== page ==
There are some positives. Falling gas prices is a big positive. You can go across the border and get gas under $2 now. The election will be a positive. We'll now have answers to who is going to be in office, and those leaders can put together their teams and try to move forward more forcefully with solutions for the economy. But the issues that got us into this took a long time, and I would imagine the solutions … will take time.

Q. Looking at the local retail landscape, what do you foresee for 2009?

I think the slowdown is going to be with us for a while. And I think we've got to be realistic and manage our business accordingly. We've got to control expenses, we've got to manage our inventory so that we try to bring those in line with sales. So, those will be the dominant factors – the time it takes for the customer to regain confidence and deal with some of the economic issues that are bothering people. One of the things that will help us a lot is to develop newness in our assortments. If we give customers a reason to buy, they'll respond. So the degree to which we can get them excited about our offerings, then we'll be better.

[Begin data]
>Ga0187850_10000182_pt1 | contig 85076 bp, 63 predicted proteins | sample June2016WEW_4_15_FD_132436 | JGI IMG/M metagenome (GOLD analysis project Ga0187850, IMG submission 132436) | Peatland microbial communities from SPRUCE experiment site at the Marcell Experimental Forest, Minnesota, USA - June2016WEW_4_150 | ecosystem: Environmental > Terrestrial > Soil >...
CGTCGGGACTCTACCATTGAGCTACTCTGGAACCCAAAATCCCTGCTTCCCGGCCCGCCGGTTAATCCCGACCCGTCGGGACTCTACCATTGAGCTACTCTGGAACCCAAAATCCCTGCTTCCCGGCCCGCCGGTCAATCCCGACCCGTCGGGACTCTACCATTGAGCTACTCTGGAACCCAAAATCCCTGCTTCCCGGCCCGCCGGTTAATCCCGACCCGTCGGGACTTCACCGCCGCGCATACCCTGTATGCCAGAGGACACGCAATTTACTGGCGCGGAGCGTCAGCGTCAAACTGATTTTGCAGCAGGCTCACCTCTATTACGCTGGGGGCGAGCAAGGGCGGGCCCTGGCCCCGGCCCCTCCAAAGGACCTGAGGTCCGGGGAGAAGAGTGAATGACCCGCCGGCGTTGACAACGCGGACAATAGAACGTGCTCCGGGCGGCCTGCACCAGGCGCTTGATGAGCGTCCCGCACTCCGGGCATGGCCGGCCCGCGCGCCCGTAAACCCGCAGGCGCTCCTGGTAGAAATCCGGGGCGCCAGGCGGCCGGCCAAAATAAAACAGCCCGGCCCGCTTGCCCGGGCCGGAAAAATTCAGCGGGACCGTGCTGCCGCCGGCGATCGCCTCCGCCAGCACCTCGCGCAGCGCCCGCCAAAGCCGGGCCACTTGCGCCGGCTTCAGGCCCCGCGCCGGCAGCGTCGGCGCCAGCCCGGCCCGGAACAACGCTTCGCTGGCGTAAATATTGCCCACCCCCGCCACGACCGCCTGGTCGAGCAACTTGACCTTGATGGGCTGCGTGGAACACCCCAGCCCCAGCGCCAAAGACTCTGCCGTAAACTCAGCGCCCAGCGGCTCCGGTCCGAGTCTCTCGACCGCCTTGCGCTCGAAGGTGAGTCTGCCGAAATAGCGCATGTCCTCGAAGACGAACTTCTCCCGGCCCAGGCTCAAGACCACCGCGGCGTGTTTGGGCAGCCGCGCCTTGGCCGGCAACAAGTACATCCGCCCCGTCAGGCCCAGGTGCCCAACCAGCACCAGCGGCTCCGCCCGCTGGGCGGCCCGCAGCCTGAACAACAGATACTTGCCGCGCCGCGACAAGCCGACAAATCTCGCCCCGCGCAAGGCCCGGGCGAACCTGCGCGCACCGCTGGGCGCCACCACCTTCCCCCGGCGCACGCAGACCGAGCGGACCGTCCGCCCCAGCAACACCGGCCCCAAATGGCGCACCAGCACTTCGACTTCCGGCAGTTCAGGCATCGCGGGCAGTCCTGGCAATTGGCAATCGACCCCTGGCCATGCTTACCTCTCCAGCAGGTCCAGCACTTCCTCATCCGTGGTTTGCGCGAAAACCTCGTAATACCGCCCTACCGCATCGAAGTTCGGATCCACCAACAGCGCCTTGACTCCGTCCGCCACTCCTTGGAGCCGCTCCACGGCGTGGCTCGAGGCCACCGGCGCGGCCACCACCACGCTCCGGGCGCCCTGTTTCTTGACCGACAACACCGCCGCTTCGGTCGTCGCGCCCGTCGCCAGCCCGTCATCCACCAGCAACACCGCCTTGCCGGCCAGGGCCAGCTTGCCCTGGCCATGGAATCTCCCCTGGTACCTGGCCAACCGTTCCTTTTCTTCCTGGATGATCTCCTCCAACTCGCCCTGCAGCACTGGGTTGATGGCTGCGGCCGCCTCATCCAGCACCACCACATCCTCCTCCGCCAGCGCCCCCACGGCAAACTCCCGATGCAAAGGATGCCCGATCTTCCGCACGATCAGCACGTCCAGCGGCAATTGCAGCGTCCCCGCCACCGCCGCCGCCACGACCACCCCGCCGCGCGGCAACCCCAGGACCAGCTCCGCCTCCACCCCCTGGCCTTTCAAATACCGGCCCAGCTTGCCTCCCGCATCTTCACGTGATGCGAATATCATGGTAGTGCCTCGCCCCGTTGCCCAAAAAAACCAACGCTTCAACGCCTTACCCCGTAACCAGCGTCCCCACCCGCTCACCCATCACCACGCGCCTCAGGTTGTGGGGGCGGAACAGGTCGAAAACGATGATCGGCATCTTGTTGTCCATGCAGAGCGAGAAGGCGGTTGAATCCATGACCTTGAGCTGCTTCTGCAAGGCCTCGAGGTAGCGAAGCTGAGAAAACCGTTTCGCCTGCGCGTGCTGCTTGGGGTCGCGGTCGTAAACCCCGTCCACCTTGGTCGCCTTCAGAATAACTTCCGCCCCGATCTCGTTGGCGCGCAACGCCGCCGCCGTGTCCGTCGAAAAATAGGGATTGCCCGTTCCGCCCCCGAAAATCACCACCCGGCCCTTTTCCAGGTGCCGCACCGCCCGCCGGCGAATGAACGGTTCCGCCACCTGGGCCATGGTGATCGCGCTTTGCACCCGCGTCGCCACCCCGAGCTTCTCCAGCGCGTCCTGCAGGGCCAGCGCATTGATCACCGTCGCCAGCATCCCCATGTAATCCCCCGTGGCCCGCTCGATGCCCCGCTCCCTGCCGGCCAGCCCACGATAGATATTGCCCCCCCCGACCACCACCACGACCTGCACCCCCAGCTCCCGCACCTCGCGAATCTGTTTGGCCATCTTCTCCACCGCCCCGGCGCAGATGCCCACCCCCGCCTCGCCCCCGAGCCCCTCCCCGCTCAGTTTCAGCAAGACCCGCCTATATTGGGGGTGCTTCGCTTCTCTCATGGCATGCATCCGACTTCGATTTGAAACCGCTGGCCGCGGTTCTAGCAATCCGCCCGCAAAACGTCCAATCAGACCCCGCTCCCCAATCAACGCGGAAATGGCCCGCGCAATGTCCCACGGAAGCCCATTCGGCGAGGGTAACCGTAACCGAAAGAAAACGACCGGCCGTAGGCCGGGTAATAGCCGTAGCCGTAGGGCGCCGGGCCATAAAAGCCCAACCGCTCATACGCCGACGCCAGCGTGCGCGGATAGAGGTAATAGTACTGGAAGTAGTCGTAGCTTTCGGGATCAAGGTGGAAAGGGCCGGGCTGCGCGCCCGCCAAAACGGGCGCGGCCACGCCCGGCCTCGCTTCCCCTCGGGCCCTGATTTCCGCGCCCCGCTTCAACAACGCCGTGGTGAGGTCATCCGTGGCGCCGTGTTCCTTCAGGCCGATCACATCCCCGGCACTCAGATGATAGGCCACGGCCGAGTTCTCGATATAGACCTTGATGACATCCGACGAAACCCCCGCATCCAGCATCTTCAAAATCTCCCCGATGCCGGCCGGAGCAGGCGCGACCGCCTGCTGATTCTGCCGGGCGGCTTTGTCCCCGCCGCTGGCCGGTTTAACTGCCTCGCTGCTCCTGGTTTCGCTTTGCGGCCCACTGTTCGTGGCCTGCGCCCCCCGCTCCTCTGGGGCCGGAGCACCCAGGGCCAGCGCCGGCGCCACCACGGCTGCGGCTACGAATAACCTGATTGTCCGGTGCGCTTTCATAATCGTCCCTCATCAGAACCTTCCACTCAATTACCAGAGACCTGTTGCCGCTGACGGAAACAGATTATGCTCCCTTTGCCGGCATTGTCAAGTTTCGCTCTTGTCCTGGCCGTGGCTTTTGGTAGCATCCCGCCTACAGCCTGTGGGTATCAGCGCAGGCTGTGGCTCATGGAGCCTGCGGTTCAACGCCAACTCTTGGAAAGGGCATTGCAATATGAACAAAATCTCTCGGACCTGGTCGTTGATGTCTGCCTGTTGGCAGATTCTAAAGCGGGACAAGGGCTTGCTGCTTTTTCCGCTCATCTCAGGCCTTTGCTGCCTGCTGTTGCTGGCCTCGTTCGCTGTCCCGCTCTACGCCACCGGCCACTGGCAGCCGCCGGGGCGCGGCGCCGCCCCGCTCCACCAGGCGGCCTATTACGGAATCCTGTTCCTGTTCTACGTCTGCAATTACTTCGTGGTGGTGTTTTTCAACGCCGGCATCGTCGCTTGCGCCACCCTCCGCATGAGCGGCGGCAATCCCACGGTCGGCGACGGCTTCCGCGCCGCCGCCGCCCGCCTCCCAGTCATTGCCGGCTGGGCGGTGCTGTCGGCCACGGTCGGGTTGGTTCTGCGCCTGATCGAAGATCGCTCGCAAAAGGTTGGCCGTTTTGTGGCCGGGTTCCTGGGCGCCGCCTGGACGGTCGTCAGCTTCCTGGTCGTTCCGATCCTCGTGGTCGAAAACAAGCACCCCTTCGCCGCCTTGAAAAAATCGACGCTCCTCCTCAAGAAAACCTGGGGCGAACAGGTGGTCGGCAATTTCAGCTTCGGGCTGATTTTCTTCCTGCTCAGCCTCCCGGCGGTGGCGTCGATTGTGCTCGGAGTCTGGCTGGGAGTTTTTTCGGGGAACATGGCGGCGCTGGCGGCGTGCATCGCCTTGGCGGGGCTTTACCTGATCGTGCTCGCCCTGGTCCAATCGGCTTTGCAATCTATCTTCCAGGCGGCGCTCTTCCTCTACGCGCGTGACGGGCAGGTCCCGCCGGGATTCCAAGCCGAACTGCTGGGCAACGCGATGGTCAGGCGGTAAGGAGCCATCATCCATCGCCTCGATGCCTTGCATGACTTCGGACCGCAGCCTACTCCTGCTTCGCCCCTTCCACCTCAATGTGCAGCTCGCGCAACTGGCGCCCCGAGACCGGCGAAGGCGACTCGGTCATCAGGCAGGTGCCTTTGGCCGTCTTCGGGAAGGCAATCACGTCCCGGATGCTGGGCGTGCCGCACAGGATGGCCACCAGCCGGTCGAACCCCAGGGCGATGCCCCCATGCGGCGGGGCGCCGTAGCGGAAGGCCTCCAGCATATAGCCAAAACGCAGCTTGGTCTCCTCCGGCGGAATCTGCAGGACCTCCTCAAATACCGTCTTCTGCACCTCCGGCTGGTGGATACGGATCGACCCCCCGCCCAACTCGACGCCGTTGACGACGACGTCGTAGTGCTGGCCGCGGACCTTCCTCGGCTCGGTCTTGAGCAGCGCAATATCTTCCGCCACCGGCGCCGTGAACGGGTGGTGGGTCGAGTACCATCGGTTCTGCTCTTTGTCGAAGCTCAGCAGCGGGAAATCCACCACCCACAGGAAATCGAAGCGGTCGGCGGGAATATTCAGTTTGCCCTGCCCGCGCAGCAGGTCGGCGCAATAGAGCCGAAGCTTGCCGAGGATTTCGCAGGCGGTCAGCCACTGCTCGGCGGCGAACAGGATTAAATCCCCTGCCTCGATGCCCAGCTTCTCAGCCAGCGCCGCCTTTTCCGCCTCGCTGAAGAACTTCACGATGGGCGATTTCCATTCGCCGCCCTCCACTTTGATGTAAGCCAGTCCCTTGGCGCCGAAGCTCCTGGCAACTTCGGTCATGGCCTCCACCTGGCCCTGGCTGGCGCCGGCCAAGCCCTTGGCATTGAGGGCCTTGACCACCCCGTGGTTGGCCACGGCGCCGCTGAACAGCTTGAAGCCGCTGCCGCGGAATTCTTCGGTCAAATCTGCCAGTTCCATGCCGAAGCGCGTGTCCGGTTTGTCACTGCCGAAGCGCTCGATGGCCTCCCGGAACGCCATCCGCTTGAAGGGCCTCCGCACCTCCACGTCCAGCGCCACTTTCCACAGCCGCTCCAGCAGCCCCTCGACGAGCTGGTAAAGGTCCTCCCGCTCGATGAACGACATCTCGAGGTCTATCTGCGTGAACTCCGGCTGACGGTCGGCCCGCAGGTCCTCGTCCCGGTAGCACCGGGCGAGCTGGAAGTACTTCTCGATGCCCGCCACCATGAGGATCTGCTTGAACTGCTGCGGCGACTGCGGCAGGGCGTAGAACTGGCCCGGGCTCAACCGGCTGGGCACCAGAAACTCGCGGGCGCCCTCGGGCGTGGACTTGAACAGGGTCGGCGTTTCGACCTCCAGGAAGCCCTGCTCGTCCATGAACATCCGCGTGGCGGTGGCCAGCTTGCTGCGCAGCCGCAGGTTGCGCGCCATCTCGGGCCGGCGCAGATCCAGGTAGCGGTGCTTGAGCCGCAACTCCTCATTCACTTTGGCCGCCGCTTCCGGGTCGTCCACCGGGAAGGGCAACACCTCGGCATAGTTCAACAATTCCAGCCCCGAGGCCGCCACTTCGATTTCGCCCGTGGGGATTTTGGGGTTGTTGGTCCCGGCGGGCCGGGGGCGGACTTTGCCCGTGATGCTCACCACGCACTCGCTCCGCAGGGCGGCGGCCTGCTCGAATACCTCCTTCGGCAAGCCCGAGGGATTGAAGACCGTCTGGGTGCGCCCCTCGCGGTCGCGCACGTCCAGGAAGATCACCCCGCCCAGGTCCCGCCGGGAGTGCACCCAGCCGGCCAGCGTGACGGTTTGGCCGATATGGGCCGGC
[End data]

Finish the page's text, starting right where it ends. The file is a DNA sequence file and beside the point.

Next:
Q. What changes have you seen this year?

I think that the biggest thing that's occurred has been the postponement of plans that were in place. The slowdown has affected the development community. The (Bridges of) Mint Hill (shopping mall) project that General Growth proposed has been postponed. Hopefully that will be resurrected and will move forward, but in these times it's hard to know. There haven't been a lot of new retailers entering this market.

We were disappointed that (the Mint Hill project) didn't go forward, because we closed our store at Eastland; we'd love to put a store in Mint Hill and we're not servicing that sector of the market as well as we'd like. But there have been growth opportunities that we've looked at, some of which we'll act on, some of which we may postpone.